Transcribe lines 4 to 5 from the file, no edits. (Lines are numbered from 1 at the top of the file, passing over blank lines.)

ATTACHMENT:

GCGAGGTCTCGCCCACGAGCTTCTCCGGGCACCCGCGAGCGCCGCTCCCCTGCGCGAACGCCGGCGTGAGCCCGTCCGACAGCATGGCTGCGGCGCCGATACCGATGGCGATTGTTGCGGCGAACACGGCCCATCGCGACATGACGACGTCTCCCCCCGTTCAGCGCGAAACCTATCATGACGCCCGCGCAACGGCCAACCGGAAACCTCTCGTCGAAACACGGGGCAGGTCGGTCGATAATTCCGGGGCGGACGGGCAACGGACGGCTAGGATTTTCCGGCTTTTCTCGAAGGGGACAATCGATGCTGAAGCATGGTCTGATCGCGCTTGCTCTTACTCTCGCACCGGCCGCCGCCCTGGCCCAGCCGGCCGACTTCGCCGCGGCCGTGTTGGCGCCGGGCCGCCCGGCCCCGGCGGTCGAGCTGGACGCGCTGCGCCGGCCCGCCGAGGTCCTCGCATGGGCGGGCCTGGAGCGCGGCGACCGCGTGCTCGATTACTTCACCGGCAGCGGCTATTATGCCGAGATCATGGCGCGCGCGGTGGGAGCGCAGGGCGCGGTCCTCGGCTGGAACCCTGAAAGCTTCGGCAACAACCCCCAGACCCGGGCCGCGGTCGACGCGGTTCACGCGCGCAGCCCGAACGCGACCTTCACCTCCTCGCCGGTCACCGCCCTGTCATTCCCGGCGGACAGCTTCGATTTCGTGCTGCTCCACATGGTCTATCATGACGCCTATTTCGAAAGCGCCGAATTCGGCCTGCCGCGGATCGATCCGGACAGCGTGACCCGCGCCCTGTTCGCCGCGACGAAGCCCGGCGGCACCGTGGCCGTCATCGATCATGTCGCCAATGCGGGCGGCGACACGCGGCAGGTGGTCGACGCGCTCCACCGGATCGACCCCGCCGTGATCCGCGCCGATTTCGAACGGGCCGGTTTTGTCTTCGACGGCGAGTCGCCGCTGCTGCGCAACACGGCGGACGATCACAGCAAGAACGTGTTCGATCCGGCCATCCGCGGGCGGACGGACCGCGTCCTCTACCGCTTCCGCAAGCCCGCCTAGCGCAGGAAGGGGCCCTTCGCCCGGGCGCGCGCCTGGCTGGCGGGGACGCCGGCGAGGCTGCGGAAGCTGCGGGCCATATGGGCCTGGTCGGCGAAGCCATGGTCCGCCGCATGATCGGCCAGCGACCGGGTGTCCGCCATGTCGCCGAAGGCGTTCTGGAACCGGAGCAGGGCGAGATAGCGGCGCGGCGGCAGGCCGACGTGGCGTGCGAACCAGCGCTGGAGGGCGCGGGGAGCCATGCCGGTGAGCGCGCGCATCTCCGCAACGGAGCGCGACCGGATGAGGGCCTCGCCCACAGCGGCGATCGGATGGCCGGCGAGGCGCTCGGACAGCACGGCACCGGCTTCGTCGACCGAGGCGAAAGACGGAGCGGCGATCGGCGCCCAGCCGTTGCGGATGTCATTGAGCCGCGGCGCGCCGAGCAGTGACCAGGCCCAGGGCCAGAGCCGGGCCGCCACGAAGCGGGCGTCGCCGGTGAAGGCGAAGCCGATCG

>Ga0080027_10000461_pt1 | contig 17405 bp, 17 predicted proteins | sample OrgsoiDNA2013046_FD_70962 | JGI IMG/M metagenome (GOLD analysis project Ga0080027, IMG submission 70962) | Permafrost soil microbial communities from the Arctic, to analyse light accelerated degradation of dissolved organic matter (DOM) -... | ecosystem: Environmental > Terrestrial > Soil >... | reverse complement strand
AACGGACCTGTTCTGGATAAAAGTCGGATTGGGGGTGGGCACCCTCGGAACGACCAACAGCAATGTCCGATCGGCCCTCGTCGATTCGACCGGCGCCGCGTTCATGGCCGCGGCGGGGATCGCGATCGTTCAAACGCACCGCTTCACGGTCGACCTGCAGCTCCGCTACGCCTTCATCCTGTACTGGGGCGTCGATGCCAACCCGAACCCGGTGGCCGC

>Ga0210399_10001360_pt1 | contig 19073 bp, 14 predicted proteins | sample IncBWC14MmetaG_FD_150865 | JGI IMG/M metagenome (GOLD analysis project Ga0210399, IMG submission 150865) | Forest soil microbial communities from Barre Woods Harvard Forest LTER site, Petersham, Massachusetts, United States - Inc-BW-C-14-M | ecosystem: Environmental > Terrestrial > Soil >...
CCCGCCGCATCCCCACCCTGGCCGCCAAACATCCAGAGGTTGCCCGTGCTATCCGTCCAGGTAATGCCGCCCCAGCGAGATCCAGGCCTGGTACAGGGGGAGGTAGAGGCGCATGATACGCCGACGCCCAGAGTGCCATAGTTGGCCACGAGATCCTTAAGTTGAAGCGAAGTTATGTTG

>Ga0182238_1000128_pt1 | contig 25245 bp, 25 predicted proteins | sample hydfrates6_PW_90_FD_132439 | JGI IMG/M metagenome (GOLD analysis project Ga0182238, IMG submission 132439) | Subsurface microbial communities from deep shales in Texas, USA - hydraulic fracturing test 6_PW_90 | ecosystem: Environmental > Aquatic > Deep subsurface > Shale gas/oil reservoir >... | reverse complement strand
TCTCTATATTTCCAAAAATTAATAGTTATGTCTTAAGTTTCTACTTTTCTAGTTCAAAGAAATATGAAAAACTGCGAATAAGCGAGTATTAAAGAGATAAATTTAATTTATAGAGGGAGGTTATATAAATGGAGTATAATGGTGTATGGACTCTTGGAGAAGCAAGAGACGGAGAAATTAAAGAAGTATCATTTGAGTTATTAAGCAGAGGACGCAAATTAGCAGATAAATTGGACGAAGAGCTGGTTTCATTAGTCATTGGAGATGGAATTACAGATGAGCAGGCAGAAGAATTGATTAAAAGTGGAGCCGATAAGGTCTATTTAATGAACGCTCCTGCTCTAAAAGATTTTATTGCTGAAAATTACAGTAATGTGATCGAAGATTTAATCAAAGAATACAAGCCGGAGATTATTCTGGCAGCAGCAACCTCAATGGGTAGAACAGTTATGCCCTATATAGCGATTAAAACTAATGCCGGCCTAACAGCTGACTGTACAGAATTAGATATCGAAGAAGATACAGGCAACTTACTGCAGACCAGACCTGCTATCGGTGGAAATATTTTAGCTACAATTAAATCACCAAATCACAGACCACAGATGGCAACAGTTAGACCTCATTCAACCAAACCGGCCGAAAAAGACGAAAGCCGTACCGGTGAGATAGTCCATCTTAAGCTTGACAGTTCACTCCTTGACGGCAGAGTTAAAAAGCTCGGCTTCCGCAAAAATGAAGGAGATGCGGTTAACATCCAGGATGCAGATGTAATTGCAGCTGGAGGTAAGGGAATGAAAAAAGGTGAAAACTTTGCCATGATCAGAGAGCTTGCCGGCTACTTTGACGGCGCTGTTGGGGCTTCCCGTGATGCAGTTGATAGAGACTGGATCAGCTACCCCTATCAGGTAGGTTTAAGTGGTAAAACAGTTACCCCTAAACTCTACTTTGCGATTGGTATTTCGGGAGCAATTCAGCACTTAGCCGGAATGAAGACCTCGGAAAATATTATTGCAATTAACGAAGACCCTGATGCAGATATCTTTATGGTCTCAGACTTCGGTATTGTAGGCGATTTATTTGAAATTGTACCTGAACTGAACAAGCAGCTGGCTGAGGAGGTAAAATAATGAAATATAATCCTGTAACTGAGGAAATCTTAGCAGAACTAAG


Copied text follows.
>Ga0210399_10001360_pt1 | contig 19073 bp, 14 predicted proteins | sample IncBWC14MmetaG_FD_150865 | JGI IMG/M metagenome (GOLD analysis project Ga0210399, IMG submission 150865) | Forest soil microbial communities from Barre Woods Harvard Forest LTER site, Petersham, Massachusetts, United States - Inc-BW-C-14-M | ecosystem: Environmental > Terrestrial > Soil >...
CCCGCCGCATCCCCACCCTGGCCGCCAAACATCCAGAGGTTGCCCGTGCTATCCGTCCAGGTAATGCCGCCCCAGCGAGATCCAGGCCTGGTACAGGGGGAGGTAGAGGCGCATGATACGCCGACGCCCAGAGTGCCATAGTTGGCCACGAGATCCTTAAGTTGAAGCGAAGTTATGTTG